Category Archives: parents

The Spectrum of Somewhere Between

Looking for an adoption film? Look no further.

While some may read my blog and believe that I am lost, or found, or searching, I direct them to an adoptee in this film, Jenna Cook. She says it so eloquently:

“All of us, this whole adoption community, we have this commonality about us, this unity. But at the same time, we each are at our own place, in our own journey. It’s a journey of our past, and we each have our own road and our own paths set out for us.”

This film, by far, is the one adoptive parents, children and families should see. The director, Linda Goldstein Knowlton, has found four teens that have four different stories. Each is happy in her adoptive family, and each searches for identity. Knowlton, an adoptive parent, has brought this film to fruition for her young daughter, Ruby.

Someday, when her daughter becomes that insecure teen, she will take comfort in the testaments of these four young women, Fang Jenni Lee, Jenna Cook, Ann Boccuti and Haley Butler. I longed for this sense of belonging as I write here.

In the last six months, I have awakened. My adoption sensitivities are keener. I am thankful and rejoice in being a part of this large community of adoptees.

Knowlton continues to post videos that reinforce the feelings I have had for many years, yet suppressed in my loneliness. I see hope in the future for other young adoptees, and Lili Johnson, one of the first Chinese adoptees, gives me hope when she says,

“As an adoptee, I have no ambition to seek resolution. I am not looking to make sense of myself. I’m not looking to have a right answer or a wrong answer. … I’m not looking for like diagrams or any like pictures of what being adopted is, what it means, what people should do, what’s the right way, what’s the wrong way because there isn’t one.”

Hear the call that asks you to think of adoptees with varying degrees of feelings and experiences. Think of us as your neighbors, your friends, your classmates, or simply the person you pass on the street. Just like you, we have our families, our stories, our varied backgrounds. Rather than separate us as different or odd, celebrate us as interesting.

Johnson also says it so very well:

“I get confused thinking about, you know, is being different good? Should we emphasize difference? … Or should we say ‘You’re American just like everyone else.’”

You can see Lili’s full interview here:

<p><a href=”http://vimeo.com/35427472″>Lili at NYU</a> from <a href=”http://vimeo.com/somewherebetween”>Linda Knowlton</a> on <a href=”http://vimeo.com”>Vimeo</a&gt;.</p>

The Road Taken

The film, Adopted, was loaned to me to start me on a journey …

The problem is, I don’t want the angry journey portrayed in this movie through the adult adoptee, Jennifer. I am not her, nor do I feel as she does. I have never felt abandoned.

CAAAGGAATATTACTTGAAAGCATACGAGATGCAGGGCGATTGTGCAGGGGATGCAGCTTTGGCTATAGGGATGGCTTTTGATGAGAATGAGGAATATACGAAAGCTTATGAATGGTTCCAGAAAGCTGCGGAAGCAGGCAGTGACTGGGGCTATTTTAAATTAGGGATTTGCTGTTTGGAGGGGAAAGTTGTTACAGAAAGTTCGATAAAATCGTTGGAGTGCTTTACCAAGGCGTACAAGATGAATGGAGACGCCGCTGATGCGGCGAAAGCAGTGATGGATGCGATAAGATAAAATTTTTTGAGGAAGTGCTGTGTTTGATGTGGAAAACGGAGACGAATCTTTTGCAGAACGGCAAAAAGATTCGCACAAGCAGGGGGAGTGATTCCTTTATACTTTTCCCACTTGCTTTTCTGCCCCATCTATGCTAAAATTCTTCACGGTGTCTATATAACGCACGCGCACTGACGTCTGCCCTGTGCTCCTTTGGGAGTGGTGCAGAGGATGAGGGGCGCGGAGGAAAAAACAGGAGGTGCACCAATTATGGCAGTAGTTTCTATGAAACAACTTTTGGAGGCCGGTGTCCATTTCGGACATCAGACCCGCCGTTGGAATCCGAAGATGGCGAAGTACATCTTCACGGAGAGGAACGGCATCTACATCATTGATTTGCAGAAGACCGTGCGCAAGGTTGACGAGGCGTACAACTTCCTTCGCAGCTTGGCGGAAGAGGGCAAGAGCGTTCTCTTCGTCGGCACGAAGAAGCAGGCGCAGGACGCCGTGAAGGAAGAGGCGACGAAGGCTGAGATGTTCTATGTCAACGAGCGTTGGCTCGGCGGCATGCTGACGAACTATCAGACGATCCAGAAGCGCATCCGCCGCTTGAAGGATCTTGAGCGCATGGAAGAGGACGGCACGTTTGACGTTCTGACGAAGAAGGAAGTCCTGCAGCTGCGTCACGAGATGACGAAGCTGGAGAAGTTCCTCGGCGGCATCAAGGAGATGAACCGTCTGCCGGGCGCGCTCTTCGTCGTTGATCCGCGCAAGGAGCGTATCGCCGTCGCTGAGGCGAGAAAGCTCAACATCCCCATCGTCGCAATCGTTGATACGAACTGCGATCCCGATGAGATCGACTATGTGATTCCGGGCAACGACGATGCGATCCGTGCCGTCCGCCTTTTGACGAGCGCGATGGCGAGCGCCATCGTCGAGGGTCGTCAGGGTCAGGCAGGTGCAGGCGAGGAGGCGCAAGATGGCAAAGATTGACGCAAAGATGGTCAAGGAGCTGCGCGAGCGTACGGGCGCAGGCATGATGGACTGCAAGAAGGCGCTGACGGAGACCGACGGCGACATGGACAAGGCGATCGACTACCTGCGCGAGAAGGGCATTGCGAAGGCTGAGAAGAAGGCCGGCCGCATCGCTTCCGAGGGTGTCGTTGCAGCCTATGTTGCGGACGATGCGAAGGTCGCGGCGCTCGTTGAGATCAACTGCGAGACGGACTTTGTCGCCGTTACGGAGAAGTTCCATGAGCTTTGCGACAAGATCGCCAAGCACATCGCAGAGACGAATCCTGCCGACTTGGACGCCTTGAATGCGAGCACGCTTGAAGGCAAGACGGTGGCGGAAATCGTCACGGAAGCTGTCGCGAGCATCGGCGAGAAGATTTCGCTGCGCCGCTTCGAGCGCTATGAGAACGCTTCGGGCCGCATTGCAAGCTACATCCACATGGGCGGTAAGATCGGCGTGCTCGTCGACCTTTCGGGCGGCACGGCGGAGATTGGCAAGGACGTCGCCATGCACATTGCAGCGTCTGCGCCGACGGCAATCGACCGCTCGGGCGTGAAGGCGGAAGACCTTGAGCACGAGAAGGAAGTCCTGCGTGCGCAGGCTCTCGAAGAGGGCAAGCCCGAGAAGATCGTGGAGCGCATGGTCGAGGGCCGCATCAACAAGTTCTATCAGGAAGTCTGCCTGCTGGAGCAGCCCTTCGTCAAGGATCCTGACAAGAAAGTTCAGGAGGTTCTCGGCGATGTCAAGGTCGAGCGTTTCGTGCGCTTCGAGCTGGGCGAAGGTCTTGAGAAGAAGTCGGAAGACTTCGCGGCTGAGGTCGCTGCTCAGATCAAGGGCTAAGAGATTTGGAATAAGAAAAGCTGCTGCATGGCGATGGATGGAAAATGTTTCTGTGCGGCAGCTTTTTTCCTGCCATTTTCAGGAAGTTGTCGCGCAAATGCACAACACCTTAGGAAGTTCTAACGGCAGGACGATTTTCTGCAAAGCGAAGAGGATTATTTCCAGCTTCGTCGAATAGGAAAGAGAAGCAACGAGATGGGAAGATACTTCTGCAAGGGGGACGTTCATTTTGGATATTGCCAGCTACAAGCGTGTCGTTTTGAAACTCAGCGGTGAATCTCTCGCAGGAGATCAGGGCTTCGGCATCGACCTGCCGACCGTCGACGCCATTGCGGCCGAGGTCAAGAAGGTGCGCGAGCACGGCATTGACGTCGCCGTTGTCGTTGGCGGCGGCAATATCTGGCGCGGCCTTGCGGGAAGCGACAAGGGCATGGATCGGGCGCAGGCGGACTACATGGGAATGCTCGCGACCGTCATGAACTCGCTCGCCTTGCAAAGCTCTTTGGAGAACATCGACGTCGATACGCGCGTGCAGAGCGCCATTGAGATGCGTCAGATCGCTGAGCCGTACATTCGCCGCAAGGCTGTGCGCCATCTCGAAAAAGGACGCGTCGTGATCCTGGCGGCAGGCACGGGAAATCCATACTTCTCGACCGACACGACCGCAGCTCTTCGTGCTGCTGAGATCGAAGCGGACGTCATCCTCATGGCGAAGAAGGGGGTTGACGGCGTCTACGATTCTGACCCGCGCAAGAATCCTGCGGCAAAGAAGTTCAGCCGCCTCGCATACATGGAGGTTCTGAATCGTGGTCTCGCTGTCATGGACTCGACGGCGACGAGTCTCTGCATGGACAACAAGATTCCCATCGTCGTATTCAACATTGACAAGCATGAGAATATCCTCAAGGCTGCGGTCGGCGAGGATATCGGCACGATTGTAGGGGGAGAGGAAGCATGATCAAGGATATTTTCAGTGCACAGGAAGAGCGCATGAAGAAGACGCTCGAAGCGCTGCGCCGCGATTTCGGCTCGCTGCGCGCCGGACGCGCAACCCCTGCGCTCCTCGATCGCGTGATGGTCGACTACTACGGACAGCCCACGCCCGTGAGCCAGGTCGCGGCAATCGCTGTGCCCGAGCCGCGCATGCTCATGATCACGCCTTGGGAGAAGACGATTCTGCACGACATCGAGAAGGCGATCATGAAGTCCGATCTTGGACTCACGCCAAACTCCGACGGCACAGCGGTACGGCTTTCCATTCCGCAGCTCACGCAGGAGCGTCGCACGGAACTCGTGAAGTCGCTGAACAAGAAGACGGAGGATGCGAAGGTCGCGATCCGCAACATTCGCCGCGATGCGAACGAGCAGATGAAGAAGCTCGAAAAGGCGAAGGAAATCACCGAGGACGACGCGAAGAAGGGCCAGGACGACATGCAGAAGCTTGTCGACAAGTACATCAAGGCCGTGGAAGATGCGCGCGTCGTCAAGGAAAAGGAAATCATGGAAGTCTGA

I identify more with her adoptive mother who says, “I think I probably remember a lot more details about picking Jenny up from the airport than I do about giving birth to Eric.”

Yet in search of her “core validation,” this young woman continues to lash out at her parents through snide comments and hurtful rejection. She forces a journey on her parents that they have made and are ending. Both her mother and father are dying of cancer.

I understand her recollections of racism outside of the home; I lived through those same racial jokes (see examples in this post). Unlike her, I experienced these moments with my family. When children chanted racial insults, my mother rushed up and confronted them. She faced their hurtful words as they shouted, “Come get us you big, fat hippopotamus!”

From day one, we all were a part of the journey. My mother was my best friend. I shared all the hurt with her. We talked through it. The adoptee, Jennifer, did not share, and now all the pent-up 9-year-old anger has surfaced in a thirty-something young woman.

She talks of “being authentic and real,” but I pose that your reality is what you make of it. I pose that individuals are different. While every adoption story does not end like Jennifer’s or mine, there are varying degrees of acceptance, abandonment and unconditional love.

The adoption story isn’t just about the well-being of the adoptee, as Jennifer would like us to believe. If it is, in fact, as Jennifer wishes, a journey they all take together, there should be some sensitivity for the adoptive parent.

Recently I have spoken of starting an adoptee’s journey, but more precisely, it is just a new chapter in my life … one of sharing parallel experiences, laughing at similarities (like all the vacuuming and couponing), and learning new stories.

I appreciate the different stories, but my life is full of wonderful things.

My daughter recently summed it up, saying, “If you weren’t adopted, I wouldn’t be here and we wouldn’t be with Daddy.”

I am content with the road I have taken.